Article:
The short answer is yes. But what can we do?
When planning to have a child, we usually think about our finances, proximity to a good school and buying/renting a child-friendly property. How often do we think about our health and habits before conception?
It is widely known that health behaviours (diet, exercise, smoking, alcohol) during and before pregnancy can affect a child's lifelong health. To date, most of the responsibility for these early stages has been borne by mothers - from prior to conception, through pregnancy and then breastfeeding. However, there is good evidence that the health behaviours of fathers can also have significant impacts on child metabolic health, in particular via epigenetic effects. Science tells us that it is well and truly time to involve fathers more directly in the process towards healthy conception.
Why should couples focus on health before conception?
In countries like Australia, health conditions such as high blood pressure and diabetes are on the rise and have been for decades. The risk for such conditions is affected by health behaviours through two main pathways:
Through parental physiology - affected by nutrition, physical activity, and psychosocial wellbeing. This is irrespective of weight, so you may not be physiologically healthy just because you may be in the healthy weight range.
Through parental epigenetics - both mothers and fathers can pass on a higher risk to the next generation through poor diet and physical activity habits at the time of conception. This increased risk of diseases like diabetes and high blood pressure then stays with the child through their whole life.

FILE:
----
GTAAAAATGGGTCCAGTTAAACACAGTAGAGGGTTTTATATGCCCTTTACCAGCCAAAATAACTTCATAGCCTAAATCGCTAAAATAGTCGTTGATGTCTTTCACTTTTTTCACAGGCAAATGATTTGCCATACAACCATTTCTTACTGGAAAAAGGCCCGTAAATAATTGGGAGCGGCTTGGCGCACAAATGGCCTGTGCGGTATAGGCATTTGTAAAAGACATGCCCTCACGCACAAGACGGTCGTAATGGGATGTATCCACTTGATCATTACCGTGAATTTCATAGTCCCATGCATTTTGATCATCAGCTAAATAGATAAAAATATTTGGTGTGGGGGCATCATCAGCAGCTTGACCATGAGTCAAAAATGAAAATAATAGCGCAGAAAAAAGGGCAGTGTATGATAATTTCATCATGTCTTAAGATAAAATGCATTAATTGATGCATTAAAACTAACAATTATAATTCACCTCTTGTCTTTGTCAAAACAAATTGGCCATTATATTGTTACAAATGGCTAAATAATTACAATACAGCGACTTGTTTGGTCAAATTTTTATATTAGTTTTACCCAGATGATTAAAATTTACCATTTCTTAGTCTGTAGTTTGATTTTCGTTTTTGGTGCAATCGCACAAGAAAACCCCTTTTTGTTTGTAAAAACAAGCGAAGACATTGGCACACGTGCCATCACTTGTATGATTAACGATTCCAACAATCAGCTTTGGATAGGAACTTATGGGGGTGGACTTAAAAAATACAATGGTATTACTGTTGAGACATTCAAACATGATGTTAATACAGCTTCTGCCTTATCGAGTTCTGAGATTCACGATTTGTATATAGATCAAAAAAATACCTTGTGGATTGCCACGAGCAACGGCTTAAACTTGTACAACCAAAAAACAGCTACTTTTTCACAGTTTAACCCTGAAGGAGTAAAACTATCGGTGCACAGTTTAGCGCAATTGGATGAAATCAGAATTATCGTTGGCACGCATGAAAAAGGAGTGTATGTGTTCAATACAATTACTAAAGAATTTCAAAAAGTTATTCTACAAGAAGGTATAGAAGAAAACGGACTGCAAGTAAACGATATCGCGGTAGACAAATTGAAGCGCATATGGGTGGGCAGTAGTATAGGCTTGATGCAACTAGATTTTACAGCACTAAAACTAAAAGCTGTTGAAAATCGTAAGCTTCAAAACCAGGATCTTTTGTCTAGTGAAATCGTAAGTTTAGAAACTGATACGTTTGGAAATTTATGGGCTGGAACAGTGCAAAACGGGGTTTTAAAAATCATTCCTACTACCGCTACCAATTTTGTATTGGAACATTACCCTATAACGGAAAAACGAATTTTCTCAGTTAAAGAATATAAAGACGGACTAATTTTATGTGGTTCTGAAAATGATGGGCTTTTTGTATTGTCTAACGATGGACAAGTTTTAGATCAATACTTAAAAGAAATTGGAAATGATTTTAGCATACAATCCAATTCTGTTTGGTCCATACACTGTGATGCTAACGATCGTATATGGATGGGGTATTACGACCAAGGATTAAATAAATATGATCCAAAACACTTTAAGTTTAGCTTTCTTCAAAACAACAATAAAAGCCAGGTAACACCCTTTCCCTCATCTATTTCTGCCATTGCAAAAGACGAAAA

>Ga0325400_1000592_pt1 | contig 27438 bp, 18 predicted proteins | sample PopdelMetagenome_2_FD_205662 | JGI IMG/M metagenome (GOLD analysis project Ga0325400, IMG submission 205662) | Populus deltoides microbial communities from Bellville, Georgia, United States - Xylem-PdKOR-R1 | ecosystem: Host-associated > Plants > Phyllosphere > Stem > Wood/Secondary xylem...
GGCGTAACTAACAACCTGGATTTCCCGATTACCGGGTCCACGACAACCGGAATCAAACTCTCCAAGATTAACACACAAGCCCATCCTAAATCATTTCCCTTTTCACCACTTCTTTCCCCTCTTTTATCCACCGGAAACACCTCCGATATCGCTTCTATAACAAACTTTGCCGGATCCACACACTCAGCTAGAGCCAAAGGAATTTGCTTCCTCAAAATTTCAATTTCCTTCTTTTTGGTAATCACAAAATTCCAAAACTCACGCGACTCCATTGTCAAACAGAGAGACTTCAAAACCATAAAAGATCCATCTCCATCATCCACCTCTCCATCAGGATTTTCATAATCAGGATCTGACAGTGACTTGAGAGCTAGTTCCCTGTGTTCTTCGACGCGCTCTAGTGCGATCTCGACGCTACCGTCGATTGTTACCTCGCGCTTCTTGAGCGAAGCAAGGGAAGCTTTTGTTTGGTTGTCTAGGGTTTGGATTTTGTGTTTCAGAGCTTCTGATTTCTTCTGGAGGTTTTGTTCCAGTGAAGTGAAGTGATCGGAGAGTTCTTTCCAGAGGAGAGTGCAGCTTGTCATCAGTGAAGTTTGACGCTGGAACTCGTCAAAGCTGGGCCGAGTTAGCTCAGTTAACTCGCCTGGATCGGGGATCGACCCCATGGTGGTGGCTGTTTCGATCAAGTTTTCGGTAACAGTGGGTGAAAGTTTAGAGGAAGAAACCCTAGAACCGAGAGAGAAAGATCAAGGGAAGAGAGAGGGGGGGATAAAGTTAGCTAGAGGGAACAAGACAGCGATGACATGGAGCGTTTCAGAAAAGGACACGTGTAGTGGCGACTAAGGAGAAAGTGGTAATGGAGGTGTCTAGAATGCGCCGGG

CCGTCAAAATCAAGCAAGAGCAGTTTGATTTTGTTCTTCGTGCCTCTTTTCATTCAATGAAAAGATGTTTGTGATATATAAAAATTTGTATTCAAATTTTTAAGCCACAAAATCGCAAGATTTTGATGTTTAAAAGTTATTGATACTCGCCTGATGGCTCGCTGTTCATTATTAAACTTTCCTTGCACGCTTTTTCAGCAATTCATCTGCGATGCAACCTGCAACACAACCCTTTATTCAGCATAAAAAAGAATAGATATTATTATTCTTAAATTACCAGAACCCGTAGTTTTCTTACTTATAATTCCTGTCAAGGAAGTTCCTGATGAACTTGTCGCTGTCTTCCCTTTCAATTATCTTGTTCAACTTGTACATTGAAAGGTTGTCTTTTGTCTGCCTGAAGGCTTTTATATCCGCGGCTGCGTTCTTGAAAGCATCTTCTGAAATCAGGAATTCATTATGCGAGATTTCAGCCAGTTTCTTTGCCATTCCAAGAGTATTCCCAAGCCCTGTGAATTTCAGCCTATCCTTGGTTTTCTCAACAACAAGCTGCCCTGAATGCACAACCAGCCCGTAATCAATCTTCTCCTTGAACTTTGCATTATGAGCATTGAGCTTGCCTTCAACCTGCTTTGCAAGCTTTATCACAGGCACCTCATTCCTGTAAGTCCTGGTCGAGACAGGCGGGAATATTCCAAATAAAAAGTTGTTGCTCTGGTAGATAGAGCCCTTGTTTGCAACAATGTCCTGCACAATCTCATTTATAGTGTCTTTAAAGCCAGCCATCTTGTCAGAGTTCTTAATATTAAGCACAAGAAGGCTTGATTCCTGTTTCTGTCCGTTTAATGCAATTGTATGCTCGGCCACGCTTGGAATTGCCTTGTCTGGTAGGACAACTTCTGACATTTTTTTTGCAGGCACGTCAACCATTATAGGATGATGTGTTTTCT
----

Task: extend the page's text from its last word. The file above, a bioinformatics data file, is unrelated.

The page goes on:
Psychosocial wellbeing has also been linked to metabolic health through factors including insulin resistance (diabetes), high blood pressure, obesity, and increased blood cholesterol levels.
The good news is that this risk is reversible - by making sure that both parents adopt healthy behaviours before conception, thus reversing their own risk and preventing the transmission of risk to their offspring.
However, a major challenge is not only to change lifestyle/behavioural habits but to then maintain them for the long term.
Through extensive literature review, we have found preliminary evidence that involving both the mother and father in a lifestyle program can establish and sustain healthy habits, which maximises offspring health. Our research is only in its early stages, and we are still designing and developing programs specifically tailored for both members of a couple. So, if you're planning your first child in the next two years or so, help us by being part of a short interview that will be both fun and informative. To participate, email Sundus.Nizamani@canberra.edu.au
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